The opposite end of the musical spectrum to air guitar metal and rock! But I love it just as much. Like most kids of my generation, it was Bob Marley who first drew me into reggae – the “Live!” album of 1975, with “No Woman No Cry” as the lead single was crucial. But even more it was the affinity between punk and reggae. My favourite punk band was the Clash and they really did have a feeling for reggae. See my “Have You Heard – Clash Reggae” on the subject – check the sidebar.
Like all these tens, it’s almost impossible to narrow down. I could easily do a fifty. I’ve been strict and only allowed one track per artist. Otherwise Bob Marley could swamp the whole thing. Or Sugar Minott in his rub-a-dub style.
Hear any of this out of some massive speakers and if you don’t want to dance I’d be so surprised. The bass will probably hit you hard in the rib cage and your feet won’t be able to stop moving.
You can hear all of the following tunes on my Spotify playlist TFW510 – Reggae Music
10. Zungguzungguzungguzeng – Yellowman
Just trying to remember how to write the title makes my brain hurt! This is just one of those pure feelgood reggae records. It’s veering towards the dancehall sound. Yellowman is an Albino Jamaican and a bit of a lad, as the lyrics suggest…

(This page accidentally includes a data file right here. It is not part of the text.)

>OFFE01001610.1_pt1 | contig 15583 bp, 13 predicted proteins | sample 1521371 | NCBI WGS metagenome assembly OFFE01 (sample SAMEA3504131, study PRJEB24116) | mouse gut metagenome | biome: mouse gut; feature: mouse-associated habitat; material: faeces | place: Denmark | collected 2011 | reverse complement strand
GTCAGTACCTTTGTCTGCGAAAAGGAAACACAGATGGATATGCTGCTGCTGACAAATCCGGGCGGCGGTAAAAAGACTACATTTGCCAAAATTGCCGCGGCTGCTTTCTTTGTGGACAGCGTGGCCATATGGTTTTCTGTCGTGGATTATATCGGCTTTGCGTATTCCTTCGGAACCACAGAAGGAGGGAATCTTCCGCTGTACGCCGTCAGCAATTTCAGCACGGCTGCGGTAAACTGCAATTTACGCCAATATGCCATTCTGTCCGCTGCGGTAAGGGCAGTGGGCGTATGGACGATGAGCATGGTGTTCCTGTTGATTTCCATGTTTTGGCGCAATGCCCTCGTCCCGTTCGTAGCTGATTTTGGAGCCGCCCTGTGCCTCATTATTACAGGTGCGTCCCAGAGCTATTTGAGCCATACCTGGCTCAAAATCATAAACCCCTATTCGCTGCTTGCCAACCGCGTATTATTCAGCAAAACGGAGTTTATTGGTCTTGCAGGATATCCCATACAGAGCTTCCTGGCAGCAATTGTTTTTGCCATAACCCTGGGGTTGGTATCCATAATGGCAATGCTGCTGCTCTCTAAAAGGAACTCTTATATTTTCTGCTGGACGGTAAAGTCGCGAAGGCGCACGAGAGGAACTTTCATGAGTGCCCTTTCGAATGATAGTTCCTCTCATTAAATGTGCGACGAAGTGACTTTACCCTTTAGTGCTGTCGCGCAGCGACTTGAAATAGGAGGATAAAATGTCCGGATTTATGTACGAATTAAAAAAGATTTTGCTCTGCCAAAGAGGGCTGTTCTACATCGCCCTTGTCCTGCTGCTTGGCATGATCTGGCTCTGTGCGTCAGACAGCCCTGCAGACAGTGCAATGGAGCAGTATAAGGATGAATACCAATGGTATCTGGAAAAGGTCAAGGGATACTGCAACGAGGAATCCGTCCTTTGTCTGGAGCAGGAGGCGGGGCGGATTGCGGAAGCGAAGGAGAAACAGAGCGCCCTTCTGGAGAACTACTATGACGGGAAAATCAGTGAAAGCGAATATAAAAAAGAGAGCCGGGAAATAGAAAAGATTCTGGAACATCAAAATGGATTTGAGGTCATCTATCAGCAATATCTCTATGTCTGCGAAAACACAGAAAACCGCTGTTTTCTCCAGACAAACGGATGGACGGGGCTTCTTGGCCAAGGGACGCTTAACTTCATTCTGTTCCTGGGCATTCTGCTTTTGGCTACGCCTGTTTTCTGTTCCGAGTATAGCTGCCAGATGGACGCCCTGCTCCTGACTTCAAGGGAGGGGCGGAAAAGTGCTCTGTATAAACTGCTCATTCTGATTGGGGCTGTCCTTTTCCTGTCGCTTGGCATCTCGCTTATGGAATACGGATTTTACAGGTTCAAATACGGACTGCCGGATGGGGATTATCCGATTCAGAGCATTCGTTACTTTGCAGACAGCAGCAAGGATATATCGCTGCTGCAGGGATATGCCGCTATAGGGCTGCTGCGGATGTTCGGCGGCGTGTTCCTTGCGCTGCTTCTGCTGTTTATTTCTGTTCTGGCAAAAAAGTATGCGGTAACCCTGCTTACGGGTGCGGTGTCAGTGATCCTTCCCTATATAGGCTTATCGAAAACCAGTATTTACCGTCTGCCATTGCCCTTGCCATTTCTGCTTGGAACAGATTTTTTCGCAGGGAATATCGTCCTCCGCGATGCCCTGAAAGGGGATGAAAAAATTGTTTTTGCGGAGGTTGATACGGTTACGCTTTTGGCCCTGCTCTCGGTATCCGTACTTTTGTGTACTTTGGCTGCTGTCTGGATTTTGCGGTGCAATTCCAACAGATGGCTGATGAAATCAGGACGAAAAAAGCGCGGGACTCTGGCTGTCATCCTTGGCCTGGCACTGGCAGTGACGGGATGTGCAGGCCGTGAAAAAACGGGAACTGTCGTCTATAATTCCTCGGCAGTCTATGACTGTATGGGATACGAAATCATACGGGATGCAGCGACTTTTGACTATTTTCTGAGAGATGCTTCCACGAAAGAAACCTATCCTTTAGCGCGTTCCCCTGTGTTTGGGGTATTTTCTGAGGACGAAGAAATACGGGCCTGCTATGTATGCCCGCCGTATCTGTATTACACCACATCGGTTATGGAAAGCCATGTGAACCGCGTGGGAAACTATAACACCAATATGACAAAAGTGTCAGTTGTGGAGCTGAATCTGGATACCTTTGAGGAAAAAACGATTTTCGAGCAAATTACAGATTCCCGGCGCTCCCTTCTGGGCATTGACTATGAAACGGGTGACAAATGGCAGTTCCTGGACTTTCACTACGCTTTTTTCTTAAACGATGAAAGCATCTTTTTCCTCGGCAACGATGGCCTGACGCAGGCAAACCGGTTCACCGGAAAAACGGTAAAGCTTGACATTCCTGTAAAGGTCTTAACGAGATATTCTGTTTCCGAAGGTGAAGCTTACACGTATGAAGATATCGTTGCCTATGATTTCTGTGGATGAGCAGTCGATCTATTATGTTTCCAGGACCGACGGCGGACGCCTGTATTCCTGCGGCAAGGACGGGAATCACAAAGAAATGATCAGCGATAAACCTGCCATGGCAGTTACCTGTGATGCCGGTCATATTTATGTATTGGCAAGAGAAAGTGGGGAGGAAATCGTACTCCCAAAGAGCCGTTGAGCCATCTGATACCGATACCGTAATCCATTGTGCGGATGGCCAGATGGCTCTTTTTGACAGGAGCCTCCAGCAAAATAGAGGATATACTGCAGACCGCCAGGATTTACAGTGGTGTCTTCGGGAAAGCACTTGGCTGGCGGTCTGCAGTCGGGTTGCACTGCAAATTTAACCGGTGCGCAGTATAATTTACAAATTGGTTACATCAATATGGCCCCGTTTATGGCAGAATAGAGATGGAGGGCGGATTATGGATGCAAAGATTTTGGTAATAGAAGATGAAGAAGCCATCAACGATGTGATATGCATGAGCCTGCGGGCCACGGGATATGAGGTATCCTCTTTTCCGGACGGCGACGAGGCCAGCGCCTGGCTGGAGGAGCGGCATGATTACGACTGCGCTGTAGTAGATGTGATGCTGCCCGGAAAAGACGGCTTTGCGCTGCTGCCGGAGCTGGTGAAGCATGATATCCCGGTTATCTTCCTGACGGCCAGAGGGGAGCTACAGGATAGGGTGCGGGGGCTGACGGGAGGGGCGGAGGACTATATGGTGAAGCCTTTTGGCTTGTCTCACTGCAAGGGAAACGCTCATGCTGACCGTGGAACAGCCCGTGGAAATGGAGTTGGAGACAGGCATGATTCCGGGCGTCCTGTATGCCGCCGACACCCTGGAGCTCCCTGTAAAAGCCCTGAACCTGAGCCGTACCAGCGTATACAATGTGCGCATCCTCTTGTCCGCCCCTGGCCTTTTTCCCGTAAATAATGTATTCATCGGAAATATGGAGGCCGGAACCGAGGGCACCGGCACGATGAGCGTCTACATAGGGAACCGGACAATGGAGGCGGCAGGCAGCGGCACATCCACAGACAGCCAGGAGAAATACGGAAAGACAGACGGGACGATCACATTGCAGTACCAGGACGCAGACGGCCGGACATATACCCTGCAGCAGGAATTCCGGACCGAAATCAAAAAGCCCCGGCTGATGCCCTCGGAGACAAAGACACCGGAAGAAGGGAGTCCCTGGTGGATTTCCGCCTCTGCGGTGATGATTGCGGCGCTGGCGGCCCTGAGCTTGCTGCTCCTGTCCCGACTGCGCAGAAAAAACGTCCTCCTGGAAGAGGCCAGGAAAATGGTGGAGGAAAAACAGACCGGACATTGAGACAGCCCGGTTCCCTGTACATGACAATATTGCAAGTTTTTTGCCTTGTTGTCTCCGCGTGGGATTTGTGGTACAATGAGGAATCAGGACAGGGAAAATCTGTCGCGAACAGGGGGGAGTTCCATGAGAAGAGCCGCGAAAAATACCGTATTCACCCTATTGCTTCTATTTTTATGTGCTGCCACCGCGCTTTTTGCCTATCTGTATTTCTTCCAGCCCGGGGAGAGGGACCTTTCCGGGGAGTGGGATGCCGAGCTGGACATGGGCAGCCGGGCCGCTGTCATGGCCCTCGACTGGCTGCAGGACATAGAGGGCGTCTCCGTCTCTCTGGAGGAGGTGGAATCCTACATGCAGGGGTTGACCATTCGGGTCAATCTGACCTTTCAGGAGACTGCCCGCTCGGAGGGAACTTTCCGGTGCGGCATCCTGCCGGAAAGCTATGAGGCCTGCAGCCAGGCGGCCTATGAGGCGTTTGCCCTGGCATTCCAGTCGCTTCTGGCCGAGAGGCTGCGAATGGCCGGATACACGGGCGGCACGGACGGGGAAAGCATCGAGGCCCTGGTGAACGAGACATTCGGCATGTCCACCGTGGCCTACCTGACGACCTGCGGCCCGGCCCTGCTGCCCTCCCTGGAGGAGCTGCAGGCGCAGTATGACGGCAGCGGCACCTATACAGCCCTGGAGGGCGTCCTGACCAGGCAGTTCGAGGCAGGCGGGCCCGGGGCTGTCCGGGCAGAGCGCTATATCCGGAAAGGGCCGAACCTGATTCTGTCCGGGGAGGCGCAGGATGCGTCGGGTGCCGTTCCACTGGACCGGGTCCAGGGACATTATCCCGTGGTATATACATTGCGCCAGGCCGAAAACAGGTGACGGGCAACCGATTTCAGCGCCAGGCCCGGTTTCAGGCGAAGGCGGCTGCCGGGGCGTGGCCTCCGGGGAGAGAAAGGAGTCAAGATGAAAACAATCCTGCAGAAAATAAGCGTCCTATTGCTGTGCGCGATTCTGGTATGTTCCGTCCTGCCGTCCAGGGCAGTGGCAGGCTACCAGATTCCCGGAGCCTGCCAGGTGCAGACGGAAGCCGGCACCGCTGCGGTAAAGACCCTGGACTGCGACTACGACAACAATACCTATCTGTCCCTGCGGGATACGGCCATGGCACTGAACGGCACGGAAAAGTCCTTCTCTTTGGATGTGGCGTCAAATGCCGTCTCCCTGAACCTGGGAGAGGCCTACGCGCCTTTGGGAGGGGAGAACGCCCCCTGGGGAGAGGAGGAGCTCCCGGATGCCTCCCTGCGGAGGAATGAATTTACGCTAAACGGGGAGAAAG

9. MPLA Dub – Tapper Zukie
The MPLA were the freedom fighters/ terrorists (depending on your perspective) in Angola in the 70s, as the Portuguese influence was shaken off. This track has no lyrics – it’s just a mighty piece of dub, that makes you want to stride that bit harder as you walk along the street. So the MPLA connection is non-existent really. But was a good title at the time, the late 70s. I have this record on a wonderful collection complied by Don Letts, called “Dread Meets Punk Rockers Uptown”, a celebration of the reggae music that the punks were into. A double hit!
8. Man In The Hills – Burning Spear
Burning Spear is the sound of rural Jamaica. Spiritual music. “Man In The Hills” epitomises that sound.
7. Max Romeo – Chase The Devil
I remember popping into a record shop in Ealing with my kids when they were little and this song came on over the PA. All three of them started rocking… and rolling. I think the whole shop was skanking! The rhythm is so infectious. The Prodigy sampled this song for their early track “Out Of Space”.
6. Augustus Pablo – King Tubby Meets Rockers Uptown
There well may be a consensus amongst afficionados that this is the signature dub record. The inspiration for many others. I have a couple of dubby tracks even higher on my list, but I accept that this is the template.
5. Althia and Donna – Uptown Top Ranking
This was a number one single in the UK in 1978. It has such a wonderful rhythm, slightly off-tune musical backdrop and lyrics: See me in me ‘alterback, see me gi’ heart attack!
4. Talkin’ Blues – Bob Marley and The Wailers